Rakhine State is the second poorest state in Myanmar and the UN said even before Mocha hit, 80 percent of people in Rakhine were living in poverty with 200,000 people internally displaced. In 2022, half of the state’s population was cutting down on meals due to the economic crisis, according to UNDP data.


The UN warned that Rakhine State risks facing “perpetuating an unending cycle of suffering” if help is not forthcoming for the cyclone victims.


Even in such a scenario in Rakhine State, the officials from Myanmar and Bangladesh have made a second attempt to lure Rohingya refugees in Bangladesh to return to their homes in Northern Rakhine State. 


The Myanmar regime invited a team of Rohingya refugees, and Government officials from Bangladesh to visit the facilities built by military authorities to assess preparations ahead of a pilot repatriation program planned to commence in late May.


Following the visit, Bangladeshi officials shared overall positive impressions of the repatriation sites in Rakhine, despite the refugees expressed unwillingness to return to IDP camps conditions. Rohingya returnees said they would face insufficient access to basic services, livelihood opportunities, and limited humanitarian assistance—reiterating the need for guarantees of full citizenship rights ahead of any return to Rakhine.


This initiative of repatriation of Rohingya refugees is known to be going on at the encouragement of China, which in recent months increased its interaction with the junta officials as well as the ethnic armed organisations in its attempt to take the vacant leadership role in helping to resolve the internal crisis in Myanmar. 


In the latest development of China’s engagement in Myanmar, the foreign affairs special envoy for Yunnan Province attended a meeting between the junta and the three Ethnic Armed organisations (EAOs)- the Arakan Army (AA), Ta’ang National Liberation Army (TNLA), and the Myanmar National Democratic Alliance Army (MNDAA), also known as the Kokang Army-in Mongla, in Northern Shan State, on 1 June. 


All three groups are members of the Northern Alliance, which has previously lent assistance to the anti-junta resistance movement.


The meeting comes after a senior Chinese intelligence official visited Nay Pyi Taw to meet the regime leaders. Major-General Yang Yang, acting director-general of the Intelligence Bureau of the Joint Staff Department of China's Central Military Commission, met the junta leaders during his recent visit to Nay Pyi Taw. 


China has been persuading the ethnic armed groups in Myanmar under its influence not to support the National Unity Government (NUG), as the parallel government of Myanmar is moving closer to the Western powers, particularly to Beijing’s arch-rival in the region the United States.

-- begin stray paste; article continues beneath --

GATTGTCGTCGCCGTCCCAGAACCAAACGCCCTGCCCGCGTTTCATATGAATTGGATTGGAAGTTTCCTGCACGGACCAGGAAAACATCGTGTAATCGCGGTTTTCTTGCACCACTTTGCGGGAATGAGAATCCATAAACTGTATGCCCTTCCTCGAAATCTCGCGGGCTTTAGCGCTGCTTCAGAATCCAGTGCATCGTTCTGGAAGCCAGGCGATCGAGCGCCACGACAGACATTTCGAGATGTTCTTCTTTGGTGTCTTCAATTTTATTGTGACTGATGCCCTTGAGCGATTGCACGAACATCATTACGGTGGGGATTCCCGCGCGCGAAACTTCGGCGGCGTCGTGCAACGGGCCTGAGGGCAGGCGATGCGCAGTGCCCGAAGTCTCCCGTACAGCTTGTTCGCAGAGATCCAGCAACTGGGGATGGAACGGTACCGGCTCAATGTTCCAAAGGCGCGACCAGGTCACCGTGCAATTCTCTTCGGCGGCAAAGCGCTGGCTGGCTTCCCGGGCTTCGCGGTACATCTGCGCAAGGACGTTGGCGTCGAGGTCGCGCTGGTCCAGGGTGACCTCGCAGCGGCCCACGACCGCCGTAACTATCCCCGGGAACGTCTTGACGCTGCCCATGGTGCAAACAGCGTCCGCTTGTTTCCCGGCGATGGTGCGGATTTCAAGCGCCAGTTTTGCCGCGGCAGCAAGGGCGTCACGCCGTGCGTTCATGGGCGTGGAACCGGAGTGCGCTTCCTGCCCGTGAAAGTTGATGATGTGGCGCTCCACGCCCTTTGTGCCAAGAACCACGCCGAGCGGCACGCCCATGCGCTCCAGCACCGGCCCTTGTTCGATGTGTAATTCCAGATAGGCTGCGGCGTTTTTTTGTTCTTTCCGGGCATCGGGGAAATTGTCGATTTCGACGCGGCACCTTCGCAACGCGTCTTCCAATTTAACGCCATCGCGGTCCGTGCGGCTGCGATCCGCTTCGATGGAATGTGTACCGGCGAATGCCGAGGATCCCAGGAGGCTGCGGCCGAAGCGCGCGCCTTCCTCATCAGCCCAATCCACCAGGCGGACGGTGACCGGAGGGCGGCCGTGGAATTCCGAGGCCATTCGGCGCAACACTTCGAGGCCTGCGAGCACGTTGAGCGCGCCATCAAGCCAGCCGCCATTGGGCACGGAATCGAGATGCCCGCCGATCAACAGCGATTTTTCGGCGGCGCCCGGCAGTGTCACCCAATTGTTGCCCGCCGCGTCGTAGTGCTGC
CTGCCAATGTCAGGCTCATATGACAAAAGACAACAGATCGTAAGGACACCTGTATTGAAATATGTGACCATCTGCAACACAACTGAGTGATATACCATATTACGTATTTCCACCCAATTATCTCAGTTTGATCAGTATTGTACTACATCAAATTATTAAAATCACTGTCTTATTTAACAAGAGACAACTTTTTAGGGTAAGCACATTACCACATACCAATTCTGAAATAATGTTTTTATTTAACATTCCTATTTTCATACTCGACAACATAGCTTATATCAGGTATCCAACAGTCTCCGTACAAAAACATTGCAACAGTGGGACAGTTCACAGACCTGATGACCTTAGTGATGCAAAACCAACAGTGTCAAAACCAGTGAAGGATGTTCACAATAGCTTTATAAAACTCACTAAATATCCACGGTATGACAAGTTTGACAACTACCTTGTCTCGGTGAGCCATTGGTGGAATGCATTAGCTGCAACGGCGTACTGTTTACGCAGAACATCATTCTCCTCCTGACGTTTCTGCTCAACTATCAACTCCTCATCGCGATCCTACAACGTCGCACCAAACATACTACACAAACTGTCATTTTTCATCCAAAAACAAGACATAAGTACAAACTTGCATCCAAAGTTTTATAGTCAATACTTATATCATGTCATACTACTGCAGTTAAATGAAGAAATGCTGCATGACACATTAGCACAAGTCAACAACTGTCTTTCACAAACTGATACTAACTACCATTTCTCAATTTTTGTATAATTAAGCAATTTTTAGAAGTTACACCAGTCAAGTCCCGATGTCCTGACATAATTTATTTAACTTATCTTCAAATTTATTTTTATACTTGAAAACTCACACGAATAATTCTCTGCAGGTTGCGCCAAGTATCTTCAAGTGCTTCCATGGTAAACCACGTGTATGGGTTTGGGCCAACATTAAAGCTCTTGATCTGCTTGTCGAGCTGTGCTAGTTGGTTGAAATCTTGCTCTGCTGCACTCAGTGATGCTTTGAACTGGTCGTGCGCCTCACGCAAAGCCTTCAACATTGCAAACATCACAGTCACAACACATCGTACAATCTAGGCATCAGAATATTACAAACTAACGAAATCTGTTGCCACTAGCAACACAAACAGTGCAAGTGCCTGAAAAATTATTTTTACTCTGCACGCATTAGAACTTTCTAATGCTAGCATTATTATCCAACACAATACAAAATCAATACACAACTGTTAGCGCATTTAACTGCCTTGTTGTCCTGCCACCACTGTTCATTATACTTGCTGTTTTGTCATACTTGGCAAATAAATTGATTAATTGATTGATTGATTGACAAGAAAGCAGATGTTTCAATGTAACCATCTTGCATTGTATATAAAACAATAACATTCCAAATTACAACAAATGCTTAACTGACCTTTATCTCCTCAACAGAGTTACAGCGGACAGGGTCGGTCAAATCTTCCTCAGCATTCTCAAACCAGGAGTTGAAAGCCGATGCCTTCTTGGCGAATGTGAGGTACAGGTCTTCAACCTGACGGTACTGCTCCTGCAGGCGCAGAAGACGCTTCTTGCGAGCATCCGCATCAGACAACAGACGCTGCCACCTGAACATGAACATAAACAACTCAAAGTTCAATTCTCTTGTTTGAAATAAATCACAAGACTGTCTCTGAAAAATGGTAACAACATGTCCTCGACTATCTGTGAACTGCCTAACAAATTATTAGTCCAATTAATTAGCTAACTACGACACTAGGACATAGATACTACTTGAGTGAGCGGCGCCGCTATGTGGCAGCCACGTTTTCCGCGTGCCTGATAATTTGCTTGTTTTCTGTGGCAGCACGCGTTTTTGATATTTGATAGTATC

China’s attempt to reengage Myanmar might also be influenced by the Min Aung Hlaing regime’s close ties since the military coup with other international pariahs like Russia, Iran, and Belarus as well as with India which is currently ruled by a Hindu nationalist regime. These countries are a source of military hardware for the regime. That enable the junta to use more sophisticated weapons in its brutal war against pro-democratic opposition and the ethnic armies. 


The Irrawaddy news agency reported on 26 May that Since the military coup the regime purchased US$ 1 billion in weapons and military-related equipment much of it from Russia and China.


The same report by Irrawaddy mentioned the plan by the Myanmar regime to purchase other military equipment including drones and eventually nuclear technology from Iran. 


The attempt to boost its hardware capabilities comes as the junta continued to face mounting casualties in its fighting with the people’s defense forces and the ethnic armies. Also, it face a boycott by the people of Myanmar which led to a shortfall in the recruitment of soldiers. 


BBC reported on 30 May that the Burmese military is suffering defections and is finding it difficult to recruit.


The report quoting defectors from the military after the 2021 coup said more than 13,000 soldiers and policemen have defected since the military coup in February 2021, according to the exiled National Unity Government of Myanmar (NUG). NUG is offering cash incentives and support to try and get more soldiers and police officers to switch sides.


Also, the number of casualties in the Myanmar military has taken a toll. The NUG estimates that roughly 20,000 junta combat troops have been killed since the coup, a report by the United States Institute of Peace said in a recent report. The report Myanmar’s Military Is Smaller Than Commonly Thought — and Shrinking Fast said the military is accepting “criminals, those with heavy debts and drug addicts” to address the shortage of recruits. 


The crisis within the Myanmar military has been welcomed as many believe it could lead to its disintegration. However, so far there has been no concrete plan by the anti-regime on what alternative they have been thinking. Also, diverse political views have made the opposition weaker in dealing with the regime.